#EXPOREAL Property investors widen Winning Cities horizons as global volumes reach €1.3 trillion

The global property investment market saw volumes rise 4% year-on-year to US$1.5tn (€1.3 tln) in the year to June, according to new research published by Cushman & Wakefield at Expo Real.

'Winning in Growth Cities', an annual report examining global commercial real estate investment activity, ranks cities by their success at attracting capital.

During the 12 months to June 2017, the top 25 cities globally accounted for almost half of the market but some sharp falls were seen in traditionally dominant cities. New York remained the most sought-after market for the sixth year running despite investment dropping 37%, while a 25% decrease saw London lose its top three status and Paris witnessed a 21% decline. A lack of available assets was a key factor in these declines.

Relative winners included San Francisco which entered the top three thanks to 4.5% growth and Hong Kong with 19%. At the same time, Tier 2 cities, such as Malmö, Nice and Osaka gained importance through increased international interest as investors cast their net more widely in search of better returns.

North America held its strong grip as the leading region for total investment, with 13 US cities ranked in the top 25 and six each from Europe and Asia Pacific. Cities in the latter region experienced some of the most dramatic growth. Seoul saw volumes increase by 98%, and Singapore 52%.

David Hutchings, head of EMEA Investment Strategy, Cushman & Wakefield, and author of the report, said: 'The strong global growth is perhaps something of a surprise given the headwinds faced by the market in 2016 but investor sentiment has definitely improved. With fears of a rise in populism taking a back seat, at least for the moment, globalisation in the real estate sector continues apace.

'The falls in activity seen in some leading cities reflect a lack of available opportunities more than fall in demand, but it is also true that rising prices are encouraging some investors to broader their horizons.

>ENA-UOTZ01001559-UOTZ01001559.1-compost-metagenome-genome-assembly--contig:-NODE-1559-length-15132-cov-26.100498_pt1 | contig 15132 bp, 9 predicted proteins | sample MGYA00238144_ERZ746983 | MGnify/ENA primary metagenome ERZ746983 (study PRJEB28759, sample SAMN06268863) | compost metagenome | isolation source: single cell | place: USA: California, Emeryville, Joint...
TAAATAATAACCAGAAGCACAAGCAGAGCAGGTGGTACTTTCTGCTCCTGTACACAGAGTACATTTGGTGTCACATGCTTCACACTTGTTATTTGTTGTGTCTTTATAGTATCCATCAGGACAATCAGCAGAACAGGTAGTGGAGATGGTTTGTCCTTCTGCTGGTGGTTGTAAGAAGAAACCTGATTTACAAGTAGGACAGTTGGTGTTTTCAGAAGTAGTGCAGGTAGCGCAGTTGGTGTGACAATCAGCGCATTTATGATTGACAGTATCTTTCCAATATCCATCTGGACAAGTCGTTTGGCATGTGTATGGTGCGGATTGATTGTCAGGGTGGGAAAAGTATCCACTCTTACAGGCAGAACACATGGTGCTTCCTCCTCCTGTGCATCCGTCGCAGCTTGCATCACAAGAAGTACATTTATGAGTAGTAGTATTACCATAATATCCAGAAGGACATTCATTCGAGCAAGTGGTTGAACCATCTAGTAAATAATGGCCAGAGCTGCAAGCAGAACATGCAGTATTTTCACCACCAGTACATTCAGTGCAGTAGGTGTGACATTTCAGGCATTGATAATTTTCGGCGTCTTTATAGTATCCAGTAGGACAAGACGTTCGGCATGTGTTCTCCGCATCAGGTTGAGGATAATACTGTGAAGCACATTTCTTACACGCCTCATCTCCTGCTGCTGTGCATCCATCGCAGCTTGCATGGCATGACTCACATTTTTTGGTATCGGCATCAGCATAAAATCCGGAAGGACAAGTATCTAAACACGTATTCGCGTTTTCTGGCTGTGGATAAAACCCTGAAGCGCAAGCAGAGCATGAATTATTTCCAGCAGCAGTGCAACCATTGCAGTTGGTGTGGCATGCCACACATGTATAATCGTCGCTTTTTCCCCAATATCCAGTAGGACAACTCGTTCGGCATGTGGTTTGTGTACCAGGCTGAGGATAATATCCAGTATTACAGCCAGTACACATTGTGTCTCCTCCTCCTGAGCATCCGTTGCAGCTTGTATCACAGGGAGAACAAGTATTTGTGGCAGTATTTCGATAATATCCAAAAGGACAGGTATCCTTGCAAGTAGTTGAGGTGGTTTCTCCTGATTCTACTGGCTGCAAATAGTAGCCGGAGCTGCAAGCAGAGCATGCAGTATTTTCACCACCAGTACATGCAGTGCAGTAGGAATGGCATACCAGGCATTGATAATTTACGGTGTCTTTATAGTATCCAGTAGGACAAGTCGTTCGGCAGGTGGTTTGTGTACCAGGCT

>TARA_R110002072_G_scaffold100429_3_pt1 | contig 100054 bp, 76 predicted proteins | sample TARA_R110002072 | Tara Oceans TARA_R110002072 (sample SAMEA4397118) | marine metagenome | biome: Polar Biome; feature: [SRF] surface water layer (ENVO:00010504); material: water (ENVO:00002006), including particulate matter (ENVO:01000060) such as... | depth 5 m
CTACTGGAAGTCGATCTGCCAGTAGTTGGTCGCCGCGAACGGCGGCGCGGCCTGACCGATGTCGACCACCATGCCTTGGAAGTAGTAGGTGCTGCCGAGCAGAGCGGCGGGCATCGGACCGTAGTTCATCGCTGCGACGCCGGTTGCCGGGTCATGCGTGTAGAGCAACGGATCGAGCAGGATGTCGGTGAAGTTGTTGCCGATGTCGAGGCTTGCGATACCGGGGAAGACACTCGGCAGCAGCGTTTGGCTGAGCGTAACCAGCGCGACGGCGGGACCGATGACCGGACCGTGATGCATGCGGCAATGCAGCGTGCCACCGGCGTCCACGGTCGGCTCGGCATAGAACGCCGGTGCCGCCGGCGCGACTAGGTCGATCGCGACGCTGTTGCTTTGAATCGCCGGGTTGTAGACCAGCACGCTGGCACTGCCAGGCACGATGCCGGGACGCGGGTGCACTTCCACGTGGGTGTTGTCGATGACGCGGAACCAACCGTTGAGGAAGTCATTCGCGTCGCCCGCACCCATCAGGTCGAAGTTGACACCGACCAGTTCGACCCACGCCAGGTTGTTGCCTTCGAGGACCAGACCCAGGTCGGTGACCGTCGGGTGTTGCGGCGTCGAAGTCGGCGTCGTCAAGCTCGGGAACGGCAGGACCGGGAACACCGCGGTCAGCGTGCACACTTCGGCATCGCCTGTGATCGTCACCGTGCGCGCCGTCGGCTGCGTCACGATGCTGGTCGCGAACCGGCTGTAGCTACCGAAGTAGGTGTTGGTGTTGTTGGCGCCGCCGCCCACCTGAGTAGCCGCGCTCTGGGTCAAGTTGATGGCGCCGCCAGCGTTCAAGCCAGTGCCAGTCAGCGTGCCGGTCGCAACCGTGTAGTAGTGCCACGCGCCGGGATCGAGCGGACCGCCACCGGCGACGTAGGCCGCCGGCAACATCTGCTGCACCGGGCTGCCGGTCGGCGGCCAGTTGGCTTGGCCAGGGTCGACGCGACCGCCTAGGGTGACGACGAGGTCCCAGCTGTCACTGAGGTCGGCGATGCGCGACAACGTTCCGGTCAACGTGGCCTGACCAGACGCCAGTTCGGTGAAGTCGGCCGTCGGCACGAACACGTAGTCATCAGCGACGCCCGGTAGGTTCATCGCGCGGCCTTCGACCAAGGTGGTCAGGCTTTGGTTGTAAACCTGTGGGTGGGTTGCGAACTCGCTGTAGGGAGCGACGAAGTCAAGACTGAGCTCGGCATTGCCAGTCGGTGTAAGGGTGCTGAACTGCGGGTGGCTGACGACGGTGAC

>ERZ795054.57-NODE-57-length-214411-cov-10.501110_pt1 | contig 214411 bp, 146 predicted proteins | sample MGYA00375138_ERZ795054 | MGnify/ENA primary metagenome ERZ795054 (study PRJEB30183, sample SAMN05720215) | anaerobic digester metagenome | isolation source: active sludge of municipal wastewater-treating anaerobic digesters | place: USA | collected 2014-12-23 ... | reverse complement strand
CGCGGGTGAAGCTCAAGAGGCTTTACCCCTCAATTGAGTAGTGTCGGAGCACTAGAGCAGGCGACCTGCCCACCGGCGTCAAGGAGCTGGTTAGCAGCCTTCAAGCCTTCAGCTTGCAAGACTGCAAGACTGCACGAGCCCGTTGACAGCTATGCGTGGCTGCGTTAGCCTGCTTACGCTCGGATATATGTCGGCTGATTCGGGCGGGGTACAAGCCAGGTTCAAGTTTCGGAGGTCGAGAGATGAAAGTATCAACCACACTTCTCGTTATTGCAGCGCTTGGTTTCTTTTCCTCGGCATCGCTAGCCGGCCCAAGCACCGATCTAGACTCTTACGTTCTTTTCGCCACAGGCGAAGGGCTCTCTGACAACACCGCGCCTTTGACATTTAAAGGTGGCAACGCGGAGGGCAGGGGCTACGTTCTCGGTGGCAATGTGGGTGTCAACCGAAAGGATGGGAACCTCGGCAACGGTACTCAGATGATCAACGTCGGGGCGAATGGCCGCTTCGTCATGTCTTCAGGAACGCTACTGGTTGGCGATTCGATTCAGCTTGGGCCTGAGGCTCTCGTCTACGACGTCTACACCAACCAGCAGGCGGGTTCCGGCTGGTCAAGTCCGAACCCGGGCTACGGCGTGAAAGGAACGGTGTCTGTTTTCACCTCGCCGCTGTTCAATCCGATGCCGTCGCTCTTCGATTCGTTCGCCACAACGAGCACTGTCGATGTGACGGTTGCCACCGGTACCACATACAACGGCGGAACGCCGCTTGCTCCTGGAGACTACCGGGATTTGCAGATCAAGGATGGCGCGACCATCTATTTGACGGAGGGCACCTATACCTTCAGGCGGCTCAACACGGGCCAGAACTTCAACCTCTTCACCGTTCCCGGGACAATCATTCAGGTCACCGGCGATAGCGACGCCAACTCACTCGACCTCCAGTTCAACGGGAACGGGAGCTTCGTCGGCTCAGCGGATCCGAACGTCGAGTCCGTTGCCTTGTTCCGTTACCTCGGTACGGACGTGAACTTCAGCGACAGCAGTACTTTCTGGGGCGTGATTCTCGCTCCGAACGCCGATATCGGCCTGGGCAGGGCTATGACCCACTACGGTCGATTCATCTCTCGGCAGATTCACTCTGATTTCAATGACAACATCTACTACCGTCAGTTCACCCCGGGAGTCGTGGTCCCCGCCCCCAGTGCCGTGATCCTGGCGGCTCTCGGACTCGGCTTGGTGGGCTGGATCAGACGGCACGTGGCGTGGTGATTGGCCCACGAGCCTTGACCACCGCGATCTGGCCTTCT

'While the ability of New York, Tokyo and London to adapt and reinvent themselves will continue to reinforce their global hegemony, competition is heating up with investors' attention landing upon a broader range of Tier 2 cities. Eighteen markets which were not targeted by cross border investors in 2015/2016 are now making gains, an indication of investor willingness to move into new markets.'

EMEA region
Central and Eastern European capitals fared best in terms of overall growth with volume growth in Prague, Budapest and Sofia in particular outpacing Western European cities. Similarly, confidence grew in Athens, albeit from a low base, with volumes reaching a 10-year peak.

Ten of the top 25 global cities attracting international investment were in Europe with London, Paris, Amsterdam and Berlin all in the top 5. A number of German cities rose up the rankings with Berlin moving up two places and Frankfurt climbing nine places over the year to rank within the top 10 recipients of cross border capital. Interest in Frankfurt was particularly notable among investors from Asia and the Middle East with volumes up 461% and 132% respectively.

For the first time in four years, European capital was the greatest source of total cross border investment, surpassing even North America.



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